Most of the cases brought pursuant to Title II's integration mandate are brought by individual plaintiffs or classes of persons. E.g., Olmstead, 527 U.S. at 593 (reciting that plaintiffs L.C. and E.W. were persons with disabilities who challenged their institutionalization). This case is different. Here, the United States alleges, inter alia, that Mississippi's system pushes thousands of people into segregated hospital settings that could have been avoided with community-based services. When persons with SMI are eventually discharged, it claims, Mississippi's ongoing lack of community-based services means they are at serious risk of re-institutionalization.

         The Fifth Circuit has not reviewed a similar case, so decisions from around the country guide this Court's determination. Cf. Shumpert v. City of Tupelo, 905 F.3d 310, 320 (5th Cir. 2018), as revised (Sept. 25, 2018) (“If there is no directly controlling authority, this court may rely on decisions from other circuits to the extent that they constitute a robust consensus of cases of persuasive authority.”).

         The cases show that Title II protects not only those persons currently institutionalized, but also those at serious risk of institutionalization. See Steimel v. Wernert, 823 F.3d 902, 911-13 (7th Cir. 2016); Davis v. Shah, 821 F.3d 231, 263 (2d Cir. 2016); Pashby v. Delia, 709 F.3d 307, 321-22 (4th Cir. 2013); M.R. v. Dreyfus, 663 F.3d 1100, 1116 (9th Cir. 2011), amended by 697 F.3d 706 (9th Cir. 2012); Fisher, 335 F.3d at 1181; Steward v. Abbott, 189 F.Supp.3d 620, 633 (W.D. Tex. 2016); Pitts v. Greenstein, No. 10-635-JJB-SR, 2011 WL 1897552, at *3 (M.D. La. May 18, 2011); DAI I, 653 F.Supp.2d at 187-88 (finding violation of ADA and Rehabilitation Act where approximately 4, 300 individuals with SMI were “residing in, or at risk of entry into” segregated settings), vacated sub nom. DAI II, 675 F.3d at 162 (finding that original plaintiff lacked organizational standing but the United States could bring such a suit). In other words, the prospective approach taken by the United States is supported by the weight of authorities from around the country.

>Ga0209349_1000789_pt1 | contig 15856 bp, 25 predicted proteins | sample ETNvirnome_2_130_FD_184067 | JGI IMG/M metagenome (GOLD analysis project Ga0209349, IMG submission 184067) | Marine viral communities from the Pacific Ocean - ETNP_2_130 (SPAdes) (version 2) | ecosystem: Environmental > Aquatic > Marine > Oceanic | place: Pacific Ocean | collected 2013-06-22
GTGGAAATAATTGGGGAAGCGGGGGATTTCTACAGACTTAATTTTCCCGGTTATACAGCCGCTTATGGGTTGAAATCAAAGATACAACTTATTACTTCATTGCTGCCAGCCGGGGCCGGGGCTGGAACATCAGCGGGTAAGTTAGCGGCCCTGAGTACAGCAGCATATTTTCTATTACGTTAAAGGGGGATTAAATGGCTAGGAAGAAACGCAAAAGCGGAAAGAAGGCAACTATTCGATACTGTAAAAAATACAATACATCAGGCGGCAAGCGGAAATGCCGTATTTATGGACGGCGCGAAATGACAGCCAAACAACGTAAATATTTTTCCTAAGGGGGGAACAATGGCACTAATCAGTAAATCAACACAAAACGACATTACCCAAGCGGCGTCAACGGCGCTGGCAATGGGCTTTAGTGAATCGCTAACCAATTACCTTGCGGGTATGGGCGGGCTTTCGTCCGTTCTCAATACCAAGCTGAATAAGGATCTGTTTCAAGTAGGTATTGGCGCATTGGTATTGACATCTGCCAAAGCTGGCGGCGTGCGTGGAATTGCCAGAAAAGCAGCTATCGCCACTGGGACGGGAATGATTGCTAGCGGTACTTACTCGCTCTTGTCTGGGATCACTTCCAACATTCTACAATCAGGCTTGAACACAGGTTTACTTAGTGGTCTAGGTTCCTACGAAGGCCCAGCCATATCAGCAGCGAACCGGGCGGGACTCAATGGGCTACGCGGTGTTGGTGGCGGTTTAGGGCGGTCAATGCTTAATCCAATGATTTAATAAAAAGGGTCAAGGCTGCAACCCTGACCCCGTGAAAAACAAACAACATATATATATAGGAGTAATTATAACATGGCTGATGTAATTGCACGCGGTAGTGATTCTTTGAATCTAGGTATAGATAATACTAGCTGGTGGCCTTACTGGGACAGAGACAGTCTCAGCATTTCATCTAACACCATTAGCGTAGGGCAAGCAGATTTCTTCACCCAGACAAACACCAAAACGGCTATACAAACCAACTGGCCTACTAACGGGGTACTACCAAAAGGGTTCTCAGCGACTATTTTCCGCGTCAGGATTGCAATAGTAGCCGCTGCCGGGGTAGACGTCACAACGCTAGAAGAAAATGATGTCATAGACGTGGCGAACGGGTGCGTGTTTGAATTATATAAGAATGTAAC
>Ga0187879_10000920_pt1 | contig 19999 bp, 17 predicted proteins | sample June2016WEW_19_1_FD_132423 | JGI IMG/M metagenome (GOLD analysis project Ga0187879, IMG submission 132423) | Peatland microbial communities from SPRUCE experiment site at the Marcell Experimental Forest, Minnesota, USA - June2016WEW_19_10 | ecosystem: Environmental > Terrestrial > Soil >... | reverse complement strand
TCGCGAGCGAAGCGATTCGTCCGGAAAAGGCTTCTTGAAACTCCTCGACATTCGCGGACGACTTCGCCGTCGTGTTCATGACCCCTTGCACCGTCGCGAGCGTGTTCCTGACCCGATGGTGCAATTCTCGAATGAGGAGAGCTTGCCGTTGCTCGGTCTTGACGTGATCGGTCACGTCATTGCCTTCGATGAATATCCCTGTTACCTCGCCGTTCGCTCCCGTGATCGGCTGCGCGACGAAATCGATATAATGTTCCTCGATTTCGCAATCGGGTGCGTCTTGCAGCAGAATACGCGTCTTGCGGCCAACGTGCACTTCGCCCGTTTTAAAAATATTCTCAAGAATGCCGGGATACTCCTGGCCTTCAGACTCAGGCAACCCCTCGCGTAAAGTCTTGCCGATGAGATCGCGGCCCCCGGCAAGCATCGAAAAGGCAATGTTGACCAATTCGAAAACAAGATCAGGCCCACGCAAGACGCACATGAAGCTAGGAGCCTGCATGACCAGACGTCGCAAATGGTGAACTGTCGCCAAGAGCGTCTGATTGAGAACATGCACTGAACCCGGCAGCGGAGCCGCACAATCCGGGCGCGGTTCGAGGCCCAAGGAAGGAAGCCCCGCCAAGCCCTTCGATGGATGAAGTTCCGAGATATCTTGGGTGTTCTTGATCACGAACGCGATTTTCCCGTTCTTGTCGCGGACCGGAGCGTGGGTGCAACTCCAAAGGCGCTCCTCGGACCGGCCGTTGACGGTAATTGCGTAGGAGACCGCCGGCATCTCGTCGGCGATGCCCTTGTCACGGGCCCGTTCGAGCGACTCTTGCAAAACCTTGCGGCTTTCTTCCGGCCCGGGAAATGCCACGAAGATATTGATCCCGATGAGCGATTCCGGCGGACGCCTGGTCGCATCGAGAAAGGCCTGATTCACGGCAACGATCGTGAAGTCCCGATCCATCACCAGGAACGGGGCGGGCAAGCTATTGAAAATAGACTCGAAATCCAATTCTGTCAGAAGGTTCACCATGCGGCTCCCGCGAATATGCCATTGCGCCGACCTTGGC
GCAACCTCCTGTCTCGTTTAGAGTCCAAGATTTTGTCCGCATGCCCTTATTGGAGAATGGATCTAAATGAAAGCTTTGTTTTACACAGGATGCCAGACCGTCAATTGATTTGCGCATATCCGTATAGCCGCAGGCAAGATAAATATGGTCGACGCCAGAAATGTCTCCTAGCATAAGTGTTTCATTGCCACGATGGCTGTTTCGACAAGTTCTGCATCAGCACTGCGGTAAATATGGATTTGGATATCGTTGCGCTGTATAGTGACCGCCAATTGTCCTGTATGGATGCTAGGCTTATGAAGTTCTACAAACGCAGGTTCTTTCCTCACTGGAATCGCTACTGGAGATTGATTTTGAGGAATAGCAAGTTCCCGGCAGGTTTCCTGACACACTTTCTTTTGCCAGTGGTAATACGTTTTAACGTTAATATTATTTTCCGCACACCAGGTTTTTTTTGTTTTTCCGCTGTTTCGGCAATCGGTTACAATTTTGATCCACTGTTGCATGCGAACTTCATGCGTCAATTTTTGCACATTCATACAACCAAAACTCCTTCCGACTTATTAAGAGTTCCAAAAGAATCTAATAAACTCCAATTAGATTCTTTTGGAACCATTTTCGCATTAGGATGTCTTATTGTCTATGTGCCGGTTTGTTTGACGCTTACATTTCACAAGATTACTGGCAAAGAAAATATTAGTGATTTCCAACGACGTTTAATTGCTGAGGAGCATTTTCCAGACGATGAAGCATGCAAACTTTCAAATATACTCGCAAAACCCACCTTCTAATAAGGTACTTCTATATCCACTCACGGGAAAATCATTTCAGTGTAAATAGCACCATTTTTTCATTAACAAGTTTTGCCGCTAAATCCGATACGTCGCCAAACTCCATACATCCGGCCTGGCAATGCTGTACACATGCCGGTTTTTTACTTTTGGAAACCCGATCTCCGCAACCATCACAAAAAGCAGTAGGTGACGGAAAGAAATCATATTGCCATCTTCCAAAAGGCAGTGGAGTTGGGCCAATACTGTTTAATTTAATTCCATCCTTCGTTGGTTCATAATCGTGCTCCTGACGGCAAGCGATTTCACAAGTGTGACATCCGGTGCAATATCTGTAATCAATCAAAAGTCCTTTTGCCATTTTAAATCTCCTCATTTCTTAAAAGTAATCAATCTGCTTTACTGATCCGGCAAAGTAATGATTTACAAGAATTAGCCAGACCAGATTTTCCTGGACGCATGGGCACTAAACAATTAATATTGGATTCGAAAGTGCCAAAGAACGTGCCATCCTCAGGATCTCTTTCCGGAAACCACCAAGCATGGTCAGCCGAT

The State argues that these cases have differing fact patterns. The argument is unpersuasive because these cases all evaluated the key premise at issue here-whether at risk of institutionalization claims are valid.